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Heart Disease and Stroke Prevention: Interactive Digital Interventions for Blood Pressure Self-Management


What the CPSTF Found

About The Systematic Review

The Community Preventive Services Task Force (CPSTF) uses recently published systematic reviews to conduct accelerated assessments of interventions that could provide program planners and decision-makers with additional, effective options. The following published review was selected and evaluated by a team of specialists in systematic review methods, and in research, practice, and policy related to cardiovascular disease prevention.

McLean G, Band R, Saunderson K, Hanlon P, Murray E, et al. Digital interventions to promote self-management in adults with hypertension: systematic review and meta-analysis. Journal of Hypertension 2016;34(4):600-12.

The review included seven randomized controlled trials (search period through 2014). The team examined each of the studies included in the systematic review and abstracted supplemental information about study, intervention, and population characteristics.

The CPSTF finding is based on results from the published review, additional information from the included studies, and expert input from team members and the CPSTF.

Summary of Results

Detailed results from the systematic review are available in the CPSTF Finding and Rationale Statement.

The systematic review included seven studies.

  • Among recruited patients who had high blood pressure, interventions led to the following outcomes:
    • Systolic blood pressure decreased by a mean of 3.7 mmHg (6 studies)
    • Diastolic blood pressure decreased by a mean of 2.4 mmHg (5 studies)
    • One study reported patients in the intervention group were significantly more likely to have their blood pressure under control after 24 months.

Summary of Economic Evidence

A systematic review of economic evidence has not been conducted.


While additional research is warranted, the CPSTF finding should be applicable to the use of interactive digital interventions in U.S. healthcare settings for adults who have high blood pressure.

Evidence Gaps

The CPSTF identified several areas that have limited information. Additional research and evaluation could help answer the following questions and fill remaining gaps in the evidence base. (What are evidence gaps?)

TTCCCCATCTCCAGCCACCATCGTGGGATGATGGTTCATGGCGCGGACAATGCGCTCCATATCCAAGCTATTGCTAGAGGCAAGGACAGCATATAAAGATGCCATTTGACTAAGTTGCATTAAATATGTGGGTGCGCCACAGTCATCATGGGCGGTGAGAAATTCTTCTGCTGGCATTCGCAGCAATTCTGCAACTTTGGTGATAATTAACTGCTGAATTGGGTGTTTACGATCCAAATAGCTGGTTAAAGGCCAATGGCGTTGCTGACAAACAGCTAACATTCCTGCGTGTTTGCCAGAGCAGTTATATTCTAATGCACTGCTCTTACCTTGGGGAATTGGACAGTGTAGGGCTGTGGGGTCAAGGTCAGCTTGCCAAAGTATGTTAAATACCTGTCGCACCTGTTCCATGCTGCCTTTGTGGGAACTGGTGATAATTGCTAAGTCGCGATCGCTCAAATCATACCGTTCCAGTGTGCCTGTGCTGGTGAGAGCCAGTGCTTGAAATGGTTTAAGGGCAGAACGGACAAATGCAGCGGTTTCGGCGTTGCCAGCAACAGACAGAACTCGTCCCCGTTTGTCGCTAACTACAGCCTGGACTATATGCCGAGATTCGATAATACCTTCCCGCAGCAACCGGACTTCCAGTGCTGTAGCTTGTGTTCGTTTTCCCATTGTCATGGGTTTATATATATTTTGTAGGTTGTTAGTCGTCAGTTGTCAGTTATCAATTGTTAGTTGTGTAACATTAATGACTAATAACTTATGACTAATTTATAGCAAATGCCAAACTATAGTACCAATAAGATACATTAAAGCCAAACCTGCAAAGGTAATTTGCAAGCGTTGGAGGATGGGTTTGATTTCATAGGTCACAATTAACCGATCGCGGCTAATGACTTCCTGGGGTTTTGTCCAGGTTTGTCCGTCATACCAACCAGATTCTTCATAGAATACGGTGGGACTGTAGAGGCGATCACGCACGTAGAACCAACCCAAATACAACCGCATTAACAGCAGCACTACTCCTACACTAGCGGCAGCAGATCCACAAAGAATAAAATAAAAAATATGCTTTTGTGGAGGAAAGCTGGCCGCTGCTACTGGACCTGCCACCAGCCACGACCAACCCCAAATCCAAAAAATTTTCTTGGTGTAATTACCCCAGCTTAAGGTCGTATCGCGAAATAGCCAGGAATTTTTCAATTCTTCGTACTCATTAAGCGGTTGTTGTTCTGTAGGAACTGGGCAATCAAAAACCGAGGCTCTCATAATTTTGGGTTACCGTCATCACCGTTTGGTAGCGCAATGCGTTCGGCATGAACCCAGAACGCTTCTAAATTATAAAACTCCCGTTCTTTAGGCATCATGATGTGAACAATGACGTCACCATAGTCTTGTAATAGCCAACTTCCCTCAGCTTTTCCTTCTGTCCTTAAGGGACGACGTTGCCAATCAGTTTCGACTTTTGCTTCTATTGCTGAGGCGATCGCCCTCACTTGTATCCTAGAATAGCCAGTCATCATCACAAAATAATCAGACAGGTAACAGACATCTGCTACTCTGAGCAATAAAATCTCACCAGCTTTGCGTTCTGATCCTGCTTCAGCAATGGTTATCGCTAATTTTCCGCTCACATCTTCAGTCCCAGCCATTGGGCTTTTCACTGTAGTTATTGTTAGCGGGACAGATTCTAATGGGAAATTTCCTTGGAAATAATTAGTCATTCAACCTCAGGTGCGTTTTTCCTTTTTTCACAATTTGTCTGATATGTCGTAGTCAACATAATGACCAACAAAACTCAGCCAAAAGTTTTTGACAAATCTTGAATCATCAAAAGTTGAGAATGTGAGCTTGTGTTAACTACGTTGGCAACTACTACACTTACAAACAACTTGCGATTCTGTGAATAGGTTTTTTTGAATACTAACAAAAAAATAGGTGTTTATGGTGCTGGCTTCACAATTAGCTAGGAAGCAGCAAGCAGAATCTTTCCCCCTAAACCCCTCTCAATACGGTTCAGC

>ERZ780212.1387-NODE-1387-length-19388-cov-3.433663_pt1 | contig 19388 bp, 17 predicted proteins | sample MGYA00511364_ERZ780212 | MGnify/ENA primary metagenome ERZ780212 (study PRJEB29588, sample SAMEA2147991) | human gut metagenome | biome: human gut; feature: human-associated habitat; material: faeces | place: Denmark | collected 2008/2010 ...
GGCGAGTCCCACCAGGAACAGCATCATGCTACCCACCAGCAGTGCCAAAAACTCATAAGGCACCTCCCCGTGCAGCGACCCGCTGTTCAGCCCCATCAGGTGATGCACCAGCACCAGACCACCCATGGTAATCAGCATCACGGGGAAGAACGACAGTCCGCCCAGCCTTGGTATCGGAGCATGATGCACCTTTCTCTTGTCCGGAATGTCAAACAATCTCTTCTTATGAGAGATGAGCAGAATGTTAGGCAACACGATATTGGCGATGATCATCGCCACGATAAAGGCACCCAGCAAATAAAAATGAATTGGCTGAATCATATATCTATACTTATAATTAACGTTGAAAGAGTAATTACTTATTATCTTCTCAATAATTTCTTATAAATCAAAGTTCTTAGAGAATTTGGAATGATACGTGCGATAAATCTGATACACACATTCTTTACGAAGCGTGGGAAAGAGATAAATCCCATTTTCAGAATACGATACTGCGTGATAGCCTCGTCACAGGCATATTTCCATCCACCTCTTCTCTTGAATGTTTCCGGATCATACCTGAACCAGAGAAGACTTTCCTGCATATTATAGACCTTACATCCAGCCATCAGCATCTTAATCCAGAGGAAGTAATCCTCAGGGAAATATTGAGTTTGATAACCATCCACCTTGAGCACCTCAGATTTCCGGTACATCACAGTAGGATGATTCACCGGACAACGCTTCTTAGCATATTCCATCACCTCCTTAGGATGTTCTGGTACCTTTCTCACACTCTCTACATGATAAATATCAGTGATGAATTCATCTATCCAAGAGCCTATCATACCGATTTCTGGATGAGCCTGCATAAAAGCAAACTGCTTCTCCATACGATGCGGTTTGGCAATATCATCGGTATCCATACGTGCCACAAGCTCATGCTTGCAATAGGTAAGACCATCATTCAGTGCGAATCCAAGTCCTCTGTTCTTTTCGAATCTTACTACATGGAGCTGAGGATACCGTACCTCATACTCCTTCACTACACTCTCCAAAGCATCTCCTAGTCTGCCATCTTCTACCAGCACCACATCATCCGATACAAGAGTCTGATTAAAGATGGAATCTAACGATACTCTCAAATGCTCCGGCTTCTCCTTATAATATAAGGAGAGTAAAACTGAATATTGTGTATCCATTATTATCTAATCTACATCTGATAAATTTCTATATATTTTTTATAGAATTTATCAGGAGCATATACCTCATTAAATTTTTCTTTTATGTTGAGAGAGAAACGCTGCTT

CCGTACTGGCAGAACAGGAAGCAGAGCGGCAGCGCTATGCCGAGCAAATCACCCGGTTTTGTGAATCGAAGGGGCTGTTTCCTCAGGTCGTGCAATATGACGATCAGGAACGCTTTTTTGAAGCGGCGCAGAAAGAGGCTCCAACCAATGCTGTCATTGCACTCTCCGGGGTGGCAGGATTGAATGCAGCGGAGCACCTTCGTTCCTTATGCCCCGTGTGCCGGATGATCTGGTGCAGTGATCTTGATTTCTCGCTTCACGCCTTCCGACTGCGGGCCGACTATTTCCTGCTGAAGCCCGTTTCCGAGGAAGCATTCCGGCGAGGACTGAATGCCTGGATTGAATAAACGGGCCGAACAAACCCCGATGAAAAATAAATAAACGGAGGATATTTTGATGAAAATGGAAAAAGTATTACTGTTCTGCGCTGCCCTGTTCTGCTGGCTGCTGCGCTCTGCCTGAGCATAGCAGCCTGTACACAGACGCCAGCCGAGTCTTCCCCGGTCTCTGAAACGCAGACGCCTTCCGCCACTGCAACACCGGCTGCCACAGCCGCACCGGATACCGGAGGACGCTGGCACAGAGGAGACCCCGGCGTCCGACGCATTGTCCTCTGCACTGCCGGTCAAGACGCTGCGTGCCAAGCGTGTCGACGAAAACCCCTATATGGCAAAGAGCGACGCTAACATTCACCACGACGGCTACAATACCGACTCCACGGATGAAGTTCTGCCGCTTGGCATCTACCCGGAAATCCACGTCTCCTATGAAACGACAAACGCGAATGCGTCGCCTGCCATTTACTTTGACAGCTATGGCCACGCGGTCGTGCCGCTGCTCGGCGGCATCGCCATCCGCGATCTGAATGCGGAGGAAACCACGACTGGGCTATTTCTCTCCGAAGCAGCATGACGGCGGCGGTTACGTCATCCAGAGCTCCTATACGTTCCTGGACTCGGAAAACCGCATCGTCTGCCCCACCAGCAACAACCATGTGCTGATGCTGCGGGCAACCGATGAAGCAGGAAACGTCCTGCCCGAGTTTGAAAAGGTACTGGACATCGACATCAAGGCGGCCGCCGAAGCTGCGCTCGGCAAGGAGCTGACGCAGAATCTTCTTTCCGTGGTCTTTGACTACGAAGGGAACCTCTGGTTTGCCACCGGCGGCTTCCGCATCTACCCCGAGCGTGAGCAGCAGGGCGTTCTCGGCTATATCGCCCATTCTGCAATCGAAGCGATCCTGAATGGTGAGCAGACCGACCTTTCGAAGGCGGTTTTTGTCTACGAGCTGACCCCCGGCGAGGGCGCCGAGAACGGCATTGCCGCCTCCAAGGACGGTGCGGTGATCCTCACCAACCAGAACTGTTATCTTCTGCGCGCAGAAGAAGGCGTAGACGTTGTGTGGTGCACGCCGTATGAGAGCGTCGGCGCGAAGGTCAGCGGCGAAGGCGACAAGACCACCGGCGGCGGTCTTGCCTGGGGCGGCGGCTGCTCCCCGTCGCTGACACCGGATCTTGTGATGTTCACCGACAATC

• Are interventions effective in helping patients control their blood pressure over longer periods of time (1-2 years)?
  • Are these interventions effective in reducing morbidity, mortality, and health care utilization associated with hypertension?
  • What factors influence intervention effectiveness?
    • Use with or without self-measured blood pressure monitoring?
    • Use with or without additional counseling or interpersonal contact?
    • Setting (i.e. workplaces or community)?
    • Patients’ race, ethnicity, or socioeconomic status?
    • Length of time since hypertension diagnosis?
    • Level of blood pressure control at enrollment?
    • Use with novel or existing smartphone applications?

Study Characteristics

  • All of the included studies were randomized controlled trials.
  • Studies were conducted in the United States (3 studies), Canada (1 study), Finland (1 study), Korea (1 study), and Honduras and Mexico (1).
  • Patients were recruited in healthcare settings (6 studies) and workplaces (1 study).
  • Two U.S. studies included clinics that served urban, low-income communities. In one of these studies, recruited patients were primarily African-American (72%) or Hispanic (14%).
  • Evaluated interventions were of short duration (median 6 months).
  • Interventions used mobile phones (3 studies), web-based programs (3 studies), or telephones (1 study).
  • While limited information was provided about the digital content, all of the interventions included health education related to blood pressure self-management.
  • Patients interacted with digital components daily (3 studies) or weekly (3 studies); interactions were variable in the remaining study.
  • In five of the studies, digital components were part of self-measured blood pressure monitoring (SMBP) interventions.
  • Three studies offered contact or appropriate follow-up with a health professional or community health worker.